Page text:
The Pentacle Queen wrote:
I don't like definitions of art, nor do i really think they are either needed or possible, however, I would say that art makes available new ways of constituting our sense of reality; intelligence/thought liberated from the logical constraints of argument.
Providing the above is true, then how does art theory 'help' art, specifically with regards to interpretation?
But the above statement isn't true. One can't assign a personally arbitrary meaning to a work of art just because it feeds into anyone particular irrational delusion. Example: One can't make up the notion that the cave paintings in Lascaux, France were created out of reaction to Matisse's Fauvist paintings. That would be an insane lack of understanding of art history.
I tend to believe that a particular work of art can only be defined by the artist him or herself. Everything else is merely speculation. Some speculation is more educated and founded in fact then in other works of art theory.
If Georgia O'Keefe says her paintings are metaphorical depictions of the female sex organs then I tend to take her side over some art historian who has a political/social/cultural agenda he or she has to shackle upon the flower paintings of Georgia O'Keefe in order to prove his or her own point.
If the artist hasn't given us a reasonable or coherent meaning behind his or her work then the job of the art historian is to attempt to solve the mystery of said work. But keeping in mind it may be simply an academic exercise that just might never be solved. I have no problem with that.
I didn't say that one could assign any meaning to any artwork, but one can contort a set of abstract phenomena into any number of different interpretations which 'close the (illogical) gaps' with a logical form of argument. One surely can't argue that cave paintings were influenced by fauvism, but that's because in that case, there is a 'benchmark' to judge that 'interpretation' against - what we know from history.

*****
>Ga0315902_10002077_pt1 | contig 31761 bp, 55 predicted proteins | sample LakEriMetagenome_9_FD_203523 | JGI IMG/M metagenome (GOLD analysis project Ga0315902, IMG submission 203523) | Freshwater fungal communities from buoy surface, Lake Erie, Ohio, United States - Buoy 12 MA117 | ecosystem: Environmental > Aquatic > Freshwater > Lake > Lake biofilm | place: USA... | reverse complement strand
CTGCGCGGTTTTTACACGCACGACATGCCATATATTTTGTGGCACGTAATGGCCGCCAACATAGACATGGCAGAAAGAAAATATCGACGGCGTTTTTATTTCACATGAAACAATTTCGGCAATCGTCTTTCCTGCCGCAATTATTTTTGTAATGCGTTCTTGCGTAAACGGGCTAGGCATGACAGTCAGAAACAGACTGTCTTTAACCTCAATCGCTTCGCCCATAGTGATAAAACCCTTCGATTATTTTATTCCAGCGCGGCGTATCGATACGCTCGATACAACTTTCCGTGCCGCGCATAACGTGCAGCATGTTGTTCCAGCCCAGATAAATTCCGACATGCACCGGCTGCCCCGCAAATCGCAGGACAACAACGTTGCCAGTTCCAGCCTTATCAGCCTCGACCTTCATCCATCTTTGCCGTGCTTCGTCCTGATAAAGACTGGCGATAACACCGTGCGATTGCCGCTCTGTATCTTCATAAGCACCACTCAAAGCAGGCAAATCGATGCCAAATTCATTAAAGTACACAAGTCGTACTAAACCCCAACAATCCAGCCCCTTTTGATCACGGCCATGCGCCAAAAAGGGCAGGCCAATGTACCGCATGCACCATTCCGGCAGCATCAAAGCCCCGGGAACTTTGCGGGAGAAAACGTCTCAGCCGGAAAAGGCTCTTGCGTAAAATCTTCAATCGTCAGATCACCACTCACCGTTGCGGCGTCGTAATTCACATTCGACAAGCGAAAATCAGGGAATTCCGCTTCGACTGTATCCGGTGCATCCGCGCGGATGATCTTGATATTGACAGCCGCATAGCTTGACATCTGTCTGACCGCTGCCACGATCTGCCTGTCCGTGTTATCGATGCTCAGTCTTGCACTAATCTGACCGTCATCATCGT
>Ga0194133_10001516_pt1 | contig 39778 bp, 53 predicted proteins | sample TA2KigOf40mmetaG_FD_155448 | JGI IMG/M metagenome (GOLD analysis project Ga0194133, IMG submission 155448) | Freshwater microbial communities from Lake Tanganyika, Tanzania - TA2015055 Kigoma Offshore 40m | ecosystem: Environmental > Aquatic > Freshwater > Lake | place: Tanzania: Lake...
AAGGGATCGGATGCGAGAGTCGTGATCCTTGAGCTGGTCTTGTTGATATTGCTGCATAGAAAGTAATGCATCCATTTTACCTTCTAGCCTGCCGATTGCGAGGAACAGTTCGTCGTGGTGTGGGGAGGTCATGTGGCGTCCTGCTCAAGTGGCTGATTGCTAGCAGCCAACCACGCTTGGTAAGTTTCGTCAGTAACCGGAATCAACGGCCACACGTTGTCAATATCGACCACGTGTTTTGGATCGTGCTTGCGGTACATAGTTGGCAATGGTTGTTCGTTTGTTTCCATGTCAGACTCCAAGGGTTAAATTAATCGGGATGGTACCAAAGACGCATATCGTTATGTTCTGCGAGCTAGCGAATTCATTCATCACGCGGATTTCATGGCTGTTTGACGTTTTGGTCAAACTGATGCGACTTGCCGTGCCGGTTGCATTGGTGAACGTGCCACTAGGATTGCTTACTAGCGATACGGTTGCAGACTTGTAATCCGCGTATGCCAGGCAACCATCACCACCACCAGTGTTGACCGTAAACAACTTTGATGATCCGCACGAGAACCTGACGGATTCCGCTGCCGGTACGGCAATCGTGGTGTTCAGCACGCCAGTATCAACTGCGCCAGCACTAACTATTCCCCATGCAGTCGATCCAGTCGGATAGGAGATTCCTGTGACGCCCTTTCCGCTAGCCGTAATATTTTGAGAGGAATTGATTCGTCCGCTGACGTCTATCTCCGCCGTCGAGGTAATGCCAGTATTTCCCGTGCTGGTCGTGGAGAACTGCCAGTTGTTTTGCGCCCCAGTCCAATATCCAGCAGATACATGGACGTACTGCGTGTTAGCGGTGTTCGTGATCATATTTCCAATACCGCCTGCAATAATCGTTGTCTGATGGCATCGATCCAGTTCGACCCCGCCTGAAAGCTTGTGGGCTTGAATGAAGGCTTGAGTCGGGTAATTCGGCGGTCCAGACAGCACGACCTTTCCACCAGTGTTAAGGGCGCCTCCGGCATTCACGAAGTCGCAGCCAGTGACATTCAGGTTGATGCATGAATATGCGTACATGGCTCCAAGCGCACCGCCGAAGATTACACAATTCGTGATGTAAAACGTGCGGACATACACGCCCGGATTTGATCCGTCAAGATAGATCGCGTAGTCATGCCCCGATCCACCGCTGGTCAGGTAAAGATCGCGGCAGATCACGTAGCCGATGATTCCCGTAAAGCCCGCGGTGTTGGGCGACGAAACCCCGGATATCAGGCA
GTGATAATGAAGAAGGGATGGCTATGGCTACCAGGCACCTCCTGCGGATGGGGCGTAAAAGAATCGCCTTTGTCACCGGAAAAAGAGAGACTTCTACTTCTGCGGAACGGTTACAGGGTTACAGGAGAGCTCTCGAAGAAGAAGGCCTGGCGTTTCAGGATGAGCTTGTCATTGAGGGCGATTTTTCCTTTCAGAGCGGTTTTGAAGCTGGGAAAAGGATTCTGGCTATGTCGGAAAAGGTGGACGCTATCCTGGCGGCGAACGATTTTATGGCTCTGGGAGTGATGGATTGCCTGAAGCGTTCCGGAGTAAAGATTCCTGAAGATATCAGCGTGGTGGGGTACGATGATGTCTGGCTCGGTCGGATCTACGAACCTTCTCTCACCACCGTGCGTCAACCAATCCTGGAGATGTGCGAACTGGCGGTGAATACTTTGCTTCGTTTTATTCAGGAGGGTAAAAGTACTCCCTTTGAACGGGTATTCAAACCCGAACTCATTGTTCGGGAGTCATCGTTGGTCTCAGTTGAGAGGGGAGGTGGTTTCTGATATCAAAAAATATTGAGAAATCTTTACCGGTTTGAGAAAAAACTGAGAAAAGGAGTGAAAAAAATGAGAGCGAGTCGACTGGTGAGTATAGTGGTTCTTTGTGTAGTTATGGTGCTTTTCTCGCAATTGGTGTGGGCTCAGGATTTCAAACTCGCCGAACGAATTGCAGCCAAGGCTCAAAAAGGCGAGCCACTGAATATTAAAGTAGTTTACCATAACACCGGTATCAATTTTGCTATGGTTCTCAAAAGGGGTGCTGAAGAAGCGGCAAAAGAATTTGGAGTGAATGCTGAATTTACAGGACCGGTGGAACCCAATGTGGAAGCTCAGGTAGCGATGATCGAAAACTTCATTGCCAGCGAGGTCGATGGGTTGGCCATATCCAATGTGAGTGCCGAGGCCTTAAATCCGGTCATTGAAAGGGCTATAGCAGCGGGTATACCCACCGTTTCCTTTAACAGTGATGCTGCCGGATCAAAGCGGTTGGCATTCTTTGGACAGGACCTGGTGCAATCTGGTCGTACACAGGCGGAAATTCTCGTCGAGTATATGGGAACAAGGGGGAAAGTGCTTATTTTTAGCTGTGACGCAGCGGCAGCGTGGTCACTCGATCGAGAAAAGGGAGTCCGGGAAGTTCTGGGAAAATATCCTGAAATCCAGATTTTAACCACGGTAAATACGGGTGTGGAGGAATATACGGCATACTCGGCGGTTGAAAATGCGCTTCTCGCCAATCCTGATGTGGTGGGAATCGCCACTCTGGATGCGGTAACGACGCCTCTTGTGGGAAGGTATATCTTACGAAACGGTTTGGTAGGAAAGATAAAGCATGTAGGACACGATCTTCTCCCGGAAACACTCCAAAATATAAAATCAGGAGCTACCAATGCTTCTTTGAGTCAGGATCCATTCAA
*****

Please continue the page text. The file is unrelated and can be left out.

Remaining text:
I don't know whether I agree with you about the artist knowing about their own works. I don't think artists always, actually, completely know what they are doing, when they do then they don't always 'talk sense' of their own works. Also, it is possible for works to carry more meaning than they themselves realise, arising from sets of relationships within the work they might not have noticed with another might.
I think the best way to view what an artist says as a very 'rich' lens through which to view the work, but certainly not the only lens. But then, I also have a problem with the other side of the spectrum, too, as above... I think my main problem with academia in relation to art is that all to often it seeks to solidify. The interpretation is often presented not as a 'a' lens, but as 'THE" lens through which to view the work, which i feel often makes meaning two dimensional, (either in terms of 'this is good because it influenced this' or, 'this part here expresses this issue within the artist's life' or even just 'this part here definitely symbolises/evokes this concept here and not this other one'') and I think is antithetical to the manner in which a lot of artworks work, which is through quite nebulous evocation, and the way art is actually enjoyed.